OCTOBER 1, 2000
Can Bridgestone survive in Formula 1?
One question which is being asked in Formula 1 circles is whether or not Bridgestone will be able to survive the public relations disaster currently going on in the United States of America without having to economize. It is hard to imagine that such a thing will be possible as the Bridgestone-Firestone empire stands to lose millions, perhaps even billions, of dollars as a result of the recall of 6.5m 15-inch tires as a result of a series of tire failures when the tires are being used on Ford Explorer Sports Utility Vehicles. These have resulted in at least 101 deaths in the United States in recent years. Replacing the current tires will cost around $250m and this figures does not take into account the loss of confidence in Firestone products and any legal actions resulting from the accidents. Several laws suits have already been filed against the company and many more are expected to follow. The value of the company has almost halved since the crisis began.
Firestone has already gone investigations by the US National Highway Traffic Safety Administration and has had to endure a Congressional Hearing but there remains the possibility of criminal charges in the case as it is alleged that the tires were being sold despite the fact that Firestone personnel knew that a vital layer of the tire was missing.
The problem is not restricted to the United States of America. There have been reports of similar accidents in Europe and the government of Saudi Arabia has recently banned the sale of Firestone tires.
The cost of the crisis and the loss of revenue as a result of the image-damage could weaken the company to such an extent that it becomes a target for takeover by one of its rivals.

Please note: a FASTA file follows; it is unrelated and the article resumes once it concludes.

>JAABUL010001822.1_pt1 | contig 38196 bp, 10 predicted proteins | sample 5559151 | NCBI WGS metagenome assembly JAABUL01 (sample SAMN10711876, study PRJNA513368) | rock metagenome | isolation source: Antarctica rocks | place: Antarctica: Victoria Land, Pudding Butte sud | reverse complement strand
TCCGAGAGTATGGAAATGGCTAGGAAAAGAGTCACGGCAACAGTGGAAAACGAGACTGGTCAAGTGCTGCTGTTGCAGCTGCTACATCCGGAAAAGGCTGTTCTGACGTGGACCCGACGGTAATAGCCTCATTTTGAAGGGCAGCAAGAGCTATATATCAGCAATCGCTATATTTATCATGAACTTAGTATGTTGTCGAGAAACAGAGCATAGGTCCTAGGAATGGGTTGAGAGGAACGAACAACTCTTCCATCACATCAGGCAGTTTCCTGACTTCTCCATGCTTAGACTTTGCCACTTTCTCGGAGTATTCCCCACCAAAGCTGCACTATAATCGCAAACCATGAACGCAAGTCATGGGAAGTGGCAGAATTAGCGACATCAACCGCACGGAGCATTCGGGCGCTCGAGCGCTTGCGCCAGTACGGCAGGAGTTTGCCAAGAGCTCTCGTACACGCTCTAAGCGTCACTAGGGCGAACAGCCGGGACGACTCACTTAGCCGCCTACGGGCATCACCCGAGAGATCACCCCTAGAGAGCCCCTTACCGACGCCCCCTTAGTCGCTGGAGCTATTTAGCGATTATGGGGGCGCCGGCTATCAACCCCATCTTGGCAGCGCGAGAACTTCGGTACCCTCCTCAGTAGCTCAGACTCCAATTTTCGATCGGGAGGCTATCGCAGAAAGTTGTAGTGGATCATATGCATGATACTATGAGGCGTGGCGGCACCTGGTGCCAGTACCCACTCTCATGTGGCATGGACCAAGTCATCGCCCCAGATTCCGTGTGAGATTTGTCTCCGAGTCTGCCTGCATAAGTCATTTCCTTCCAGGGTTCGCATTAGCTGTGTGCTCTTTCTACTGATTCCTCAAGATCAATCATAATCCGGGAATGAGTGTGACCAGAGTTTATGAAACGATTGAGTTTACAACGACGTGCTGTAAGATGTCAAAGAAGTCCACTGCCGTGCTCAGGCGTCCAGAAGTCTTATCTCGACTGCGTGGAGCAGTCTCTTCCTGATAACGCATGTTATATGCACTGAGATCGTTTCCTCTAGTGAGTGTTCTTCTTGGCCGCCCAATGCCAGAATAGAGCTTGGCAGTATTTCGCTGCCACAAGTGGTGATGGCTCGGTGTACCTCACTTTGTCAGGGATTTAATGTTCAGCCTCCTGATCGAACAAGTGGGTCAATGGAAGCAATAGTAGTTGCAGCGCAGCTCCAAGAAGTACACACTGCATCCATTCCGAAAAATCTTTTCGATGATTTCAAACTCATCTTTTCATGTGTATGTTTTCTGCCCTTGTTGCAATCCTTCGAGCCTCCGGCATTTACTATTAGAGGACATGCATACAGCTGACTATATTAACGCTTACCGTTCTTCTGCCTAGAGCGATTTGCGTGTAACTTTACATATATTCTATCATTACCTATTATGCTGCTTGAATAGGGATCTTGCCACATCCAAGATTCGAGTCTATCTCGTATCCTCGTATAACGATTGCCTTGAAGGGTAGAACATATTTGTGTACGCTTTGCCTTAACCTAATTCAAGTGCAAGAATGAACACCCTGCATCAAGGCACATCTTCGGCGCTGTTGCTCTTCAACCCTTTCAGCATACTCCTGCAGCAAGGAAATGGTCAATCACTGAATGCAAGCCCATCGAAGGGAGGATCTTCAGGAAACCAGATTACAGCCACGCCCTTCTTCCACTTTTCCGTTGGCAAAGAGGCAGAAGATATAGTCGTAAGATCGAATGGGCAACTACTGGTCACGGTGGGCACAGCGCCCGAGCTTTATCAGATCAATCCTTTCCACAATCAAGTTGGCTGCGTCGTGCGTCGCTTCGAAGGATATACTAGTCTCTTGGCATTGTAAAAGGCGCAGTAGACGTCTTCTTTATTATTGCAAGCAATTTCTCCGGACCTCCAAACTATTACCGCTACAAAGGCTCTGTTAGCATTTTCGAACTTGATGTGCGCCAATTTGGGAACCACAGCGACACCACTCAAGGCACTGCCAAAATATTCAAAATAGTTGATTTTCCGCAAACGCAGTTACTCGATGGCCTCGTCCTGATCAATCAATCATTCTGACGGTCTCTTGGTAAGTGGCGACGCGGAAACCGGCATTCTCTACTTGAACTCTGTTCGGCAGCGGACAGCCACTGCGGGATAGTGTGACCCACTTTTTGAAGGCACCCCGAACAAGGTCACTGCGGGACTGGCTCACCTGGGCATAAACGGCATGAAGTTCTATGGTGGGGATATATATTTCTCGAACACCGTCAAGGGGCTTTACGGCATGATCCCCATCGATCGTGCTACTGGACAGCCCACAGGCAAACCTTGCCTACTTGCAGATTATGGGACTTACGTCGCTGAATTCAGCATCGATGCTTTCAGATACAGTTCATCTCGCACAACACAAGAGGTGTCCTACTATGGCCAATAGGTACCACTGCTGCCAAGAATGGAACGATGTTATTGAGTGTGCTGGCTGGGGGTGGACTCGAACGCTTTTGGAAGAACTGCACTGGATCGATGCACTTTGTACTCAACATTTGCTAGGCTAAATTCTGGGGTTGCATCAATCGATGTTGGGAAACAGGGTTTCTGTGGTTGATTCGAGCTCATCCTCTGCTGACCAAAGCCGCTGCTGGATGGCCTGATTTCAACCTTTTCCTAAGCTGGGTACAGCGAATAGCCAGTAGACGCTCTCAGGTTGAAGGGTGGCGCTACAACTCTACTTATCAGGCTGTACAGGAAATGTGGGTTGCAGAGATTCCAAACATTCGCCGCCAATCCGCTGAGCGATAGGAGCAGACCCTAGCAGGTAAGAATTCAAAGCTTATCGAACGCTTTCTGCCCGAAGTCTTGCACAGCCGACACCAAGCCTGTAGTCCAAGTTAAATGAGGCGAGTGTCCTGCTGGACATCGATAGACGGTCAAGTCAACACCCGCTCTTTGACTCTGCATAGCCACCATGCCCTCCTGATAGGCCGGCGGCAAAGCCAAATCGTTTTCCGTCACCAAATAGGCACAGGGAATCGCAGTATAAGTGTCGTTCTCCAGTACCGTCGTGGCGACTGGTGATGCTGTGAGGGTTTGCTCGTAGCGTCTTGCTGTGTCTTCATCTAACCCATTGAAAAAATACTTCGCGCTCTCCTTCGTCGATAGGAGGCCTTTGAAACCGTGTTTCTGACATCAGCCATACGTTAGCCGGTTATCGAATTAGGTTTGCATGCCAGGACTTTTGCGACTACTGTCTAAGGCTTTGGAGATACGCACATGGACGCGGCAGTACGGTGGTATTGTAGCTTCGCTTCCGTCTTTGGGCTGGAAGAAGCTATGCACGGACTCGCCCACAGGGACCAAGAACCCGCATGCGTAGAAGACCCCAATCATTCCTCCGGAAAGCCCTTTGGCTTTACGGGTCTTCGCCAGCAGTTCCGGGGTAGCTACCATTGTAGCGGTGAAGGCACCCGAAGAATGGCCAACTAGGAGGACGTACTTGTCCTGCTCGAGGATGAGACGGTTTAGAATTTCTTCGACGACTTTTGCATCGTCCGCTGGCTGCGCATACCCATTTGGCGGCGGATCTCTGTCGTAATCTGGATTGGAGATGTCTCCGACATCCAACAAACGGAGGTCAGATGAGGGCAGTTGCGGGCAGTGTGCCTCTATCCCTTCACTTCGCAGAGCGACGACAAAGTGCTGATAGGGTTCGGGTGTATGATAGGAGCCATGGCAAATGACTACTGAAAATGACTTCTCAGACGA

Despite all of this the Bridgestone management in Japan says that the intention is to revive the Firestone brand rather than replacing it with the Bridgestone brand. The Japanese, it seems, are worried that Americans will not buy a Japanese brand but will still purchase tires from Firestone which is a well-established US name. Most people in the US do not know that Firestone is owned by Bridgestone.
Motor racing is a double-edged sword for the company because while success on the track may help to revive the Firestone brand, any failures would simply add to the problems and so it is probably better for the company not to take the risk and to try to rebuild public confidence by another route.
While there will be no direct effect from all this on Bridgestone's F1 programme, the company is going to have to pay for problems. This will not be easy because the tire business is at best sluggish. There are only three major players left: Goodyear, Michelin and Bridgestone. Other firms such as Pirelli and Continental are diversifying into other related industries such as cabling and car componentry.
In the circumstances, justifying an expensive F1 programme is not going to be easy for the Bridgestone management, particularly as costs are going to rise dramatically because of the arrival of Michelin in F1. Motor racing is a luxury and there is a great deal of logic in the idea that it is better for Bridgestone to withdraw from F1 to save money as this will have the side-effect of depriving Michelin of publicity as tires are rarely mentioned unless there is a tire war going on. If Bridgestone withdraws from F1, there is no company to challenge Michelin.
This, in itself, is a big worry for Formula 1 bosses as there is no reason for Michelin to be involved in F1 unless there is opposition and publicity and if the French company were to withdraw from F1 the sport would be left without a tire supplier.
Perhaps this is why Bernie Ecclestone had a meeting with Goodyear boss Sam Gibara, during his recent visit to the United States of America...
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